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National Emergency Care Enterprise: Advancing Care through Collaboration - Workshop Summary Pines from the University of Pennsylvania agreed, adding that the problems of boarding and on-call coverage are due to the current payment system, which favors elective patients over emergency patients (see Chapter 6). This contributes to a situation in which we spend nearly $8,000 per person per year on health care, yet experience shortages of resources, Pines said. Many other countries, including Australia, England, and New Zealand, have decided that ED patients will spend a limited amount of time in the emergency department, he observed. Hospital administrators in England have actually lost their jobs over failing to meet this standard. He called on the U.S. government to implement stringent requirements for how long patients will be allowed to spend in the ED. Dr. Jon Mark Hirshon of the University of Maryland noted that England and Canada simply do not accept boarding. Hospitals in England operate under a funding mechanism that specifies that the patient must be out of the ED within 4 hours. He said that the Centers for Medicare & Medicaid Services could drive improvements by requiring hospitals to keep track of how long people wait in the ED and by decreasing reimbursements in cases when the wait times are too long. Jagim said the community ministry of health in British Columbia, Canada, has implemented a pay-for-performance system for EDs. They use the Canadian triage acuity scale, which assigns a target length of stay to patients based on their acuity. For example, if a 2-hour stay is targeted, hospitals will receive $100 if the care is completed within this amount of time. One hospital in British Columbia that has been particularly effective in this pay-for-performance system took half the revenue from these payments and invested it in programs to enhance their throughput capabilities. They used the other half to provide care in the community and help prevent patients from needing to come to the ED in the first place. Handrigan observed that pay-for-performance in the United States typically provides only a marginal increase in payment. He questioned how substantial payments would need to be to produce significant investments, either in in-house resources or community programs. Sandra Schneider, emergency physician from the University of Rochester, said different countries have used different incentives. England has put a fair amount of money into the effort. Ireland, however, simply relied on public reporting of hospital performance. Within about a year, Schneider remarked, all hospitals there had come up to the new standard. Australia has also put some money put into its system, she said, but public reporting in the newspaper drove the improvements. If the United States tried to implement a time limit as these other countries have done, some emergency physicians believe they will never be able to meet it because of the time needed to work up patients and discharge them from the ED. However, Schneider believes that if such a rule were implemented in the United States, it would align
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National Emergency Care Enterprise: Advancing Care through Collaboration - Workshop Summary emergency physicians with the hospitals, allowing them to fix systems that are now broken and meet the same time constraints other countries have. Anderson of Parkland in Dallas noted that hospitals with residency programs will soon be required to start releasing people in 4 hours, or 8 hours if they are admitted upstairs. He said these criteria will be imposed by residency review committees. Most hospitals do not meet those criteria today, but these training groups will act as regulators and instruct hospitals on what they have to do, regardless of the public payors. TRAUMA SYSTEM SUPPORT Many states have struggled with obtaining financial support for their trauma systems. Tom Scalea, from the University of Maryland Medical Center, noted that Maryland has had an organized trauma system for almost 40 years and one secret to its success has been the ability to establish linkages between the emergency and trauma care systems. The state has a trauma network of nine centers and they have close relationships with all of the EMS agencies, the Maryland Fire and Rescue Institute, and all of the prehospital provider networks. Together, these constitute an enormously powerful lobby. Every time they have gone to the state for additional funding because the system is at risk, the people of Maryland have responded, he said. For example, this year after a emergency rescue helicopter crashed, these groups launched an effective lobbying campaign and the state decided to allocate an additional $50 million for new helicopters. Idaho offers a stark contrast, Gainor said. She said that Idaho is in the abysmal situation of having legislative language that specifically prohibits the state from developing a trauma system. Without intervention from the federal government, Gainor said, this situation will continue. Georgia has also faced difficulties raising revenue for its trauma system. Workshop chair Arthur Kellermann said this was partly because of the paradox of professionalism, or what Runge described in Chapter 1 as the “suck it up” phenomenon. Kellermann recalled a meeting several years ago in which a member of Congress advised a roomful of emergency physicians that “You are your own worst enemies, because you keep pulling it off. You do whatever you need to do to take care of the patient in front of you.” This year, for the second year in a row, despite overwhelming public support, overwhelming votes in both chambers, and the putative support of the state’s leadership, Georgia’s General Assembly failed to pass a bill to fund a trauma care network in the state, Kellermann said. “Basically, they dared the hospitals and the existing system to fall apart, which it will not do, because we will suck it up the best we can.” The Congressman Kellermann quoted had praised the political will of a handful of orthopedic surgeons in Las Vegas. When they refused to take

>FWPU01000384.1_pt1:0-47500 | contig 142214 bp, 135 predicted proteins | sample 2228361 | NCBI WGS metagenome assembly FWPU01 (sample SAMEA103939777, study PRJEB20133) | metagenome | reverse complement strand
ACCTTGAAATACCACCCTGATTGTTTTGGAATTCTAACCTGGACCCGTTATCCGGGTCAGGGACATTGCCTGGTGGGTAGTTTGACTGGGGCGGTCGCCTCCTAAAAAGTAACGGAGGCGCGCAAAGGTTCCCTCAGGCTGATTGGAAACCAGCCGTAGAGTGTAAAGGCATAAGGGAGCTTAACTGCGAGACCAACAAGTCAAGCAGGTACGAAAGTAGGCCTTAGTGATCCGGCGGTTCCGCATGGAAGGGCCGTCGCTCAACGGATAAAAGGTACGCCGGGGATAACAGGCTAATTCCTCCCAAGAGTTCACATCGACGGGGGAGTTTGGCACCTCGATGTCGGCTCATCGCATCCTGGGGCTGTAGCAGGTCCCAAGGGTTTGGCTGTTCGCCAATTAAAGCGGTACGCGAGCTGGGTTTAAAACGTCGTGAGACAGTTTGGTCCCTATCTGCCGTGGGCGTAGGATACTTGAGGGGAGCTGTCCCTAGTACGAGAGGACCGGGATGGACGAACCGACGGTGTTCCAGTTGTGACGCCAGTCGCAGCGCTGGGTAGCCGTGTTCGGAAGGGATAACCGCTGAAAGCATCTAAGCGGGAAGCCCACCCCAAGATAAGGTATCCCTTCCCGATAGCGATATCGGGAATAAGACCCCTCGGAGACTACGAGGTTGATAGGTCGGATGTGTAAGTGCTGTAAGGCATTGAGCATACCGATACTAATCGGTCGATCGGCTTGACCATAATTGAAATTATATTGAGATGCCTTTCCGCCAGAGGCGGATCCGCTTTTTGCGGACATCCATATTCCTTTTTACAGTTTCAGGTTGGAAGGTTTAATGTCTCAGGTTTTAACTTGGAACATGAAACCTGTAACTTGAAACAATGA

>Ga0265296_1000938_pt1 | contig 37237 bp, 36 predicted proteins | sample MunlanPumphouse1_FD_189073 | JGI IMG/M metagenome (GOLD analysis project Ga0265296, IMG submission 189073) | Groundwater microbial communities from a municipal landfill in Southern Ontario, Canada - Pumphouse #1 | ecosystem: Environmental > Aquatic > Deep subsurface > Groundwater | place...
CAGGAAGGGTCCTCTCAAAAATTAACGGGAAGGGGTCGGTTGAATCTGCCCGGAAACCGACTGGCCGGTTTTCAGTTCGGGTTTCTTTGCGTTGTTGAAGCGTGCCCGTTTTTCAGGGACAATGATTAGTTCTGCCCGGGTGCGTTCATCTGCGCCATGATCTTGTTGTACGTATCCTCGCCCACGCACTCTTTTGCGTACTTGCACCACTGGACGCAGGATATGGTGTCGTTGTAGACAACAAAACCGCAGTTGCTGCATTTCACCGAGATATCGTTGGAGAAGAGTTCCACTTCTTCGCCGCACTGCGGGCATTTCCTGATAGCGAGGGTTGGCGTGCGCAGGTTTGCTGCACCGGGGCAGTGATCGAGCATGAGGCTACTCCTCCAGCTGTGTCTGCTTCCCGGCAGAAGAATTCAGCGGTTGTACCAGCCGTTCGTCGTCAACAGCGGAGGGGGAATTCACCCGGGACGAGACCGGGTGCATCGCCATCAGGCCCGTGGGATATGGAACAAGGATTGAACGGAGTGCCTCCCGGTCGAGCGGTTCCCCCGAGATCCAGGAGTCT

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National Emergency Care Enterprise: Advancing Care through Collaboration - Workshop Summary call, the hospital shut down its trauma center, precipitating a statewide crisis that forced the legislature to deal with the problem. Nevada trauma surgeon John Fildes responded that when this incident happened, the state’s trauma system was falling apart. The medical community was holding it together with duct tape and baling wire. But Nevada surgeons and physicians are not shy, he said, and they decided they would not be enablers. “As a discipline, we have been codependent and enabling, and we have allowed people to push us around, thereby permitting bad care to be given to our patients,” Fildes said. Roger Lewis of Harbor–UCLA Medical Center noted the close association between trauma care and general emergency care in the public’s perception. He said that a voter-backed initiative in California to increase the local sales tax to support the trauma system had passed, bolstering that part of the system. However, the people who are really suffering don’t have serious traumatic injuries, Lewis observed. They have medical diseases, minor injuries, social problems, and other undefined illnesses. Those are the people who have to wait and suffer, he said. The association between general emergency care and the trauma system has been both a blessing and a curse. It is a blessing in the sense that many hospitals stay afloat because they are recognized as major providers of trauma care. On the other hand, he said, after California’s sales tax increase was approved, his emergency department was still crowded. A number of his patients were heard to say, “I thought we fixed this.” Their assumption was that if the trauma center was supported, the hospital emergency department would also flow well. That has clearly not been the case. Finally, Jagim asked where the federal government could direct its money to make the biggest impact in terms of trauma and EMS systems. Trauma surgeon Jurkovich said there is a need to examine emergency and trauma care systems to determine what works, what does not work, and which models are most effective, then use the money to propagate effective models. He said that that would be a very helpful use for a modest amount of federal dollars. Valadka of Texas said he and neurosurgery colleagues in Seattle had conducted an unofficial survey of people in other major cities to determine what had worked in their local areas to improve emergency care. What they found was that every place was truly unique and the solutions were all over the map. So he recommends focusing on developing solutions that work locally. Nevertheless, he said, that is exactly why we need roundtables where everyone talks to each other. That way, people can identify ways to work together and go forward.